In my early memories, the resurrection’s role in the Gospel message sounds something like this: Jesus died a painful and horrible death to pay the penalty for your sins. But don’t worry, don’t be sad, he didn’t stay dead, he came back to life!
It’s hard to tell now if this was just the filter of my young ears or the Gospel poorly presented. But it is safe to say that if the purpose of the resurrection for us is to make us feel better about Christ’s death, or offer us the therapeutic comfort of a happy ending, our view of the resurrection is insufficient.
For as long as I can remember I’ve heard the Gospel proclamation of Christ died, Christ risen, Christ coming again. But it wasn’t until I was in seminary that I had to stop and ask the question “Why the resurrection?” Why does the resurrection matter? What did it accomplish for us? Why is it an essential part of the Gospel?
In large part, this is what I’ve been exploring over these last several weeks. But in this last post in this series, I want to give us one more thing to think about.
We read in Romans 4:25 that Jesus was “delivered up for our trespasses and raised for our justification.” I’ll let Wayne Grudem translate that for us:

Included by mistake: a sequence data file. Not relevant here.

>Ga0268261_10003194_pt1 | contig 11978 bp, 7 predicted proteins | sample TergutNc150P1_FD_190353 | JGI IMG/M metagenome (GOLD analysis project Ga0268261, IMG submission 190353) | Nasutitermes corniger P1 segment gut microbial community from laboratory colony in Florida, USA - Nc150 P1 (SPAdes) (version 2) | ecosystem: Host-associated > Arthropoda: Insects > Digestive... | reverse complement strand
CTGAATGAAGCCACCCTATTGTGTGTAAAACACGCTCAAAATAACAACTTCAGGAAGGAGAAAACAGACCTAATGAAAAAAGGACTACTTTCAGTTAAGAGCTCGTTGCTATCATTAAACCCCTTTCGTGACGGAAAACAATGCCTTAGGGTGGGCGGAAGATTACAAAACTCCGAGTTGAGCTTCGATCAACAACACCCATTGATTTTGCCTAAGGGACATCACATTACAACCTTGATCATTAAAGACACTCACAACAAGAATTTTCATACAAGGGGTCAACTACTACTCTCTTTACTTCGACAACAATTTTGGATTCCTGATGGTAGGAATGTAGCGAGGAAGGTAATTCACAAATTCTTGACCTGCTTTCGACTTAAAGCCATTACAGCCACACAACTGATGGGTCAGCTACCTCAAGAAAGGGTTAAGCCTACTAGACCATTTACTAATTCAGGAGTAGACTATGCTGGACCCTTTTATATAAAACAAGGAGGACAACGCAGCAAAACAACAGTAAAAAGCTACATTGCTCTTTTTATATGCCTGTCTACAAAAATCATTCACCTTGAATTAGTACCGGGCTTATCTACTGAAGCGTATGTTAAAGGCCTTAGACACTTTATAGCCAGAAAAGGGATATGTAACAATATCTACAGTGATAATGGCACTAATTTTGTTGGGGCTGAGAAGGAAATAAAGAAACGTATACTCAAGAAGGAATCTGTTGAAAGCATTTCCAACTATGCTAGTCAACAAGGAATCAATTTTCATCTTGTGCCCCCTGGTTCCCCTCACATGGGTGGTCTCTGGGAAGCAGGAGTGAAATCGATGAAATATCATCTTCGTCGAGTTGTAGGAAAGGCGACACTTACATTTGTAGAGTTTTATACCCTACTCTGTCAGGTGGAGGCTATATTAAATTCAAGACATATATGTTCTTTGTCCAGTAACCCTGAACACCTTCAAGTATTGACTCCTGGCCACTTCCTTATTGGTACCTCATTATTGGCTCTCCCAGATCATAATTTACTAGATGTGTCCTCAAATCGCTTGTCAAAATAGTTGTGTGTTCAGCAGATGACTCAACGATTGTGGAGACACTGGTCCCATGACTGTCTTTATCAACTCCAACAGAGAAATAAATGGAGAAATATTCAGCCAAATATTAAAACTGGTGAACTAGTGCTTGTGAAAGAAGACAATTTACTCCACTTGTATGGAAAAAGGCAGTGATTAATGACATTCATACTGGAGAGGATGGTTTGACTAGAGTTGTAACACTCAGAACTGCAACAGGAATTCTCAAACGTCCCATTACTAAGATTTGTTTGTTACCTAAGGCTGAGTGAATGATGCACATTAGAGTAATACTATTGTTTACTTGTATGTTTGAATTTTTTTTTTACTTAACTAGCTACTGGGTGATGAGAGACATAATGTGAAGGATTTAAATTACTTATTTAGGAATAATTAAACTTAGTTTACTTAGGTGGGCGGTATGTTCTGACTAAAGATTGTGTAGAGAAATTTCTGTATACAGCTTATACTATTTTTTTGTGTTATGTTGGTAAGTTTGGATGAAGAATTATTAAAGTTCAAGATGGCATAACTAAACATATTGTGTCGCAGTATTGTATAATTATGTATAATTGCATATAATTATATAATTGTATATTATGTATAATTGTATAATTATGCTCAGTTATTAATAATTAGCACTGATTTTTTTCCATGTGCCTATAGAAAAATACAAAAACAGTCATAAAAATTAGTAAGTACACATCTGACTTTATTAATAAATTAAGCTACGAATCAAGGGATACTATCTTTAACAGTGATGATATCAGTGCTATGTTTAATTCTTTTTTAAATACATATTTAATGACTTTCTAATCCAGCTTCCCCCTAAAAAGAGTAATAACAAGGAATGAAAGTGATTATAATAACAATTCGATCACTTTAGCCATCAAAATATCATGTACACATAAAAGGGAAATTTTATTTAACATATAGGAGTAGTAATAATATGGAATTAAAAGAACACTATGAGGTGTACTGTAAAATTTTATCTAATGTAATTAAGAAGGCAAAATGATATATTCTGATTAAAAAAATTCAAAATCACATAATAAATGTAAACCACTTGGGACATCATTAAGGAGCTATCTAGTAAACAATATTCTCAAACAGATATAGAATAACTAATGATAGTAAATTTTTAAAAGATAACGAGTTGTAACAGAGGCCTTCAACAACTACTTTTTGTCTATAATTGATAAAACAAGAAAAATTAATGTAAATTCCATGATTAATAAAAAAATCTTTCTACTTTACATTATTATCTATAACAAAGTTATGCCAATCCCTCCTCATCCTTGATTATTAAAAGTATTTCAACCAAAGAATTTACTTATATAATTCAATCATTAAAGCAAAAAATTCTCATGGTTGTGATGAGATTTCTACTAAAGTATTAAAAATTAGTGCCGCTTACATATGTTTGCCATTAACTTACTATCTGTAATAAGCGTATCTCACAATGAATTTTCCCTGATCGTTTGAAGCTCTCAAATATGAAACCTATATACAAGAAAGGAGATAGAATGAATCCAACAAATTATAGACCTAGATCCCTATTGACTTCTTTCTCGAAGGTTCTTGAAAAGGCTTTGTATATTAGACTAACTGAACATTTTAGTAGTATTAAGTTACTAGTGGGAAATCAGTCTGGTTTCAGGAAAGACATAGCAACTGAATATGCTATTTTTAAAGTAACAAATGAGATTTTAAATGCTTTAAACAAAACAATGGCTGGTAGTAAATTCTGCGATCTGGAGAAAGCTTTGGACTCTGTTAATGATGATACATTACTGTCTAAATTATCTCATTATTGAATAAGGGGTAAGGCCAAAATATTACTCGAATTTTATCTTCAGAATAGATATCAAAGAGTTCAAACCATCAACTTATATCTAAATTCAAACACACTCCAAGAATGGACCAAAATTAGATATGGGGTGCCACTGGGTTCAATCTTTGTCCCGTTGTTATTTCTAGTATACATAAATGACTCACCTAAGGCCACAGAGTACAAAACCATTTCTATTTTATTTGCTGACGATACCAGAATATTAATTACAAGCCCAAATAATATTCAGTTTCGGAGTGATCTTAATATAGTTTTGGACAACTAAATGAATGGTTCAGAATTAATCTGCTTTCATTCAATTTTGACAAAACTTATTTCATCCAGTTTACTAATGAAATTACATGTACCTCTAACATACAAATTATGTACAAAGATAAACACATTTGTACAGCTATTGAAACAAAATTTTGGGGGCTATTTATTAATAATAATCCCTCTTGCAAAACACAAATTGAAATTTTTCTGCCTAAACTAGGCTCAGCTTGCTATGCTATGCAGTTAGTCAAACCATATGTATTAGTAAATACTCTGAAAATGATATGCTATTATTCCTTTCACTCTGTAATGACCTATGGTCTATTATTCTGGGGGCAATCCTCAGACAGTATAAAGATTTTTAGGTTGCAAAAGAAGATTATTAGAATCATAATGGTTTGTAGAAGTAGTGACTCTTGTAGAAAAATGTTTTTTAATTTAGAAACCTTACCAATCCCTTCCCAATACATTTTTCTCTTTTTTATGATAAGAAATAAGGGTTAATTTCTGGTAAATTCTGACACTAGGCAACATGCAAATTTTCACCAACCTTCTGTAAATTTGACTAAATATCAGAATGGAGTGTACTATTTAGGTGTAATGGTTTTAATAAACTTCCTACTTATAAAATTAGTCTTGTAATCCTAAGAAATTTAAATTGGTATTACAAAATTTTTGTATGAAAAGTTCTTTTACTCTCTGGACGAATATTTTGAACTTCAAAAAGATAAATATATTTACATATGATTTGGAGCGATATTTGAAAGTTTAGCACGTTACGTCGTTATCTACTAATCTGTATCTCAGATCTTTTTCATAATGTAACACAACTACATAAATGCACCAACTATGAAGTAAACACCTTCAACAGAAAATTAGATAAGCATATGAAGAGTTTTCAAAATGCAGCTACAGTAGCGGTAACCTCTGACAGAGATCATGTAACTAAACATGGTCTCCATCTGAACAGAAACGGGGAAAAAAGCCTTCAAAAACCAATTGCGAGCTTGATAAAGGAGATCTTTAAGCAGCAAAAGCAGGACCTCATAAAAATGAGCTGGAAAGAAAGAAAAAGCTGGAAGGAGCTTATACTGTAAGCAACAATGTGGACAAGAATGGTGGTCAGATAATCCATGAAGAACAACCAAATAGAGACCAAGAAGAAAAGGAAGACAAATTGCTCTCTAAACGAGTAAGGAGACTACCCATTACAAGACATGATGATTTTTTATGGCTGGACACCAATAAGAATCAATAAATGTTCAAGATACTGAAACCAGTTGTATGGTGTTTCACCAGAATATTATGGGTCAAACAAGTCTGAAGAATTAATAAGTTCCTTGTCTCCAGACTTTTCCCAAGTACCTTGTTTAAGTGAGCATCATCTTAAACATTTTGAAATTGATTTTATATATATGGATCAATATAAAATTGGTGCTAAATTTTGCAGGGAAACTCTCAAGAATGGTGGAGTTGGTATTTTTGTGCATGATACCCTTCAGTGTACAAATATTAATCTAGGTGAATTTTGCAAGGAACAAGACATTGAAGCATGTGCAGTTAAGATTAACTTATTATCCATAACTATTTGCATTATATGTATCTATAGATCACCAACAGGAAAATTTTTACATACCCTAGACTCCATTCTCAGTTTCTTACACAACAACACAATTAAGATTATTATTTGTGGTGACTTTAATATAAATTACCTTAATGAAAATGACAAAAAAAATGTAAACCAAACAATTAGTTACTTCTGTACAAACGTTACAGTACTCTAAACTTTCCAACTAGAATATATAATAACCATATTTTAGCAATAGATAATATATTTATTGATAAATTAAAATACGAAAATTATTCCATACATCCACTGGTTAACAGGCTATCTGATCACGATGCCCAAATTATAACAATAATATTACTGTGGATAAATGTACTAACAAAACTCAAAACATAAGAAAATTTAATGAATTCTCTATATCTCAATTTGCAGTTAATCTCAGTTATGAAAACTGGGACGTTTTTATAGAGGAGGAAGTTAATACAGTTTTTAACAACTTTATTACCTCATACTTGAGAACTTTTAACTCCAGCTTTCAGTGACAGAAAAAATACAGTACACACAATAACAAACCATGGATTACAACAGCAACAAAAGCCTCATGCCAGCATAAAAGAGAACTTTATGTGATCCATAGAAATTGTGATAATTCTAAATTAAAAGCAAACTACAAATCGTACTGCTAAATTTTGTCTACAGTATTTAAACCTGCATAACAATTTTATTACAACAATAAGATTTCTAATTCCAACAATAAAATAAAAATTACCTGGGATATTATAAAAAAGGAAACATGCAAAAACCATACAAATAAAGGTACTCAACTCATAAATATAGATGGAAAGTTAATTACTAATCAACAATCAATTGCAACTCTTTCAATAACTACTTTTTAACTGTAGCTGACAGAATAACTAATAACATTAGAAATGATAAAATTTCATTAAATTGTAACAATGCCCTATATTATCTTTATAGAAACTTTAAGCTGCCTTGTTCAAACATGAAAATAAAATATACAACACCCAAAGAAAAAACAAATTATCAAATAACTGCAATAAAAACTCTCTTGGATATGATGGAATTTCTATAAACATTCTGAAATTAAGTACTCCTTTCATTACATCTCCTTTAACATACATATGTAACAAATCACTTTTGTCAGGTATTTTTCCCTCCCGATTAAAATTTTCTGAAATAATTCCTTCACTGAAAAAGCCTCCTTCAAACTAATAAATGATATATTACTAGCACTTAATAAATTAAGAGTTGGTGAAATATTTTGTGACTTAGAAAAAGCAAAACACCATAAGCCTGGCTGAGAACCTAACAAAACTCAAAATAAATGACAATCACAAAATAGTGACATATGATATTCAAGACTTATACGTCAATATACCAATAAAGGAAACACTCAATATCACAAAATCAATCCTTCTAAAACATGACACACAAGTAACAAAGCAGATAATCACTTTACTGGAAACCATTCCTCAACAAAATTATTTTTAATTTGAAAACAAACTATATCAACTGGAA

“Jesus’ resurrection insures our right standing before God…When God raised Jesus from the dead, he was affirming Jesus’ work on our behalf. He was demonstrating his approval of Jesus’ work of suffering and dying for our sins. He was affirming that Jesus’ work on our behalf was complete; the penalty for sin was paid…”
- Christian Beliefs: 20 Basics Every Christian Should Know
According to the Jewish tradition, anyone hung on a tree what under God’s curse. In the Roman world, crucifixion was the worst and most demeaning punishment, so demeaning, in fact, that it was not permitted as a form of execution for a Roman citizen. In both of these worldviews, Jesus’ death “proved” he was a criminal, one forsaken, one under a curse.
Jesus’ resurrection was proof that he was not under God’s curse. It proved he was who he said he was—the divine promised Messiah. It proved his death accomplished the forgiveness of sins. It proved his authority to release us from sin’s bondage. The resurrection proved his sacrifice was sufficient, that the Cross was a victory, not a defeat.
This is why Paul can say in 1 Corinthians 15:14,17, “If Christ has not been raised, then our preaching is in vain and your faith is in vain…If Christ has not been raised, your faith is futile and you are still in your sins.”
But thanks be to God, Christ has been raised. He has been raised and now sits at the right hand of God, in authority as the risen Lord. His life proves the validity of his death and of our redemption. It is the flesh and blood proof of the salvation won for us.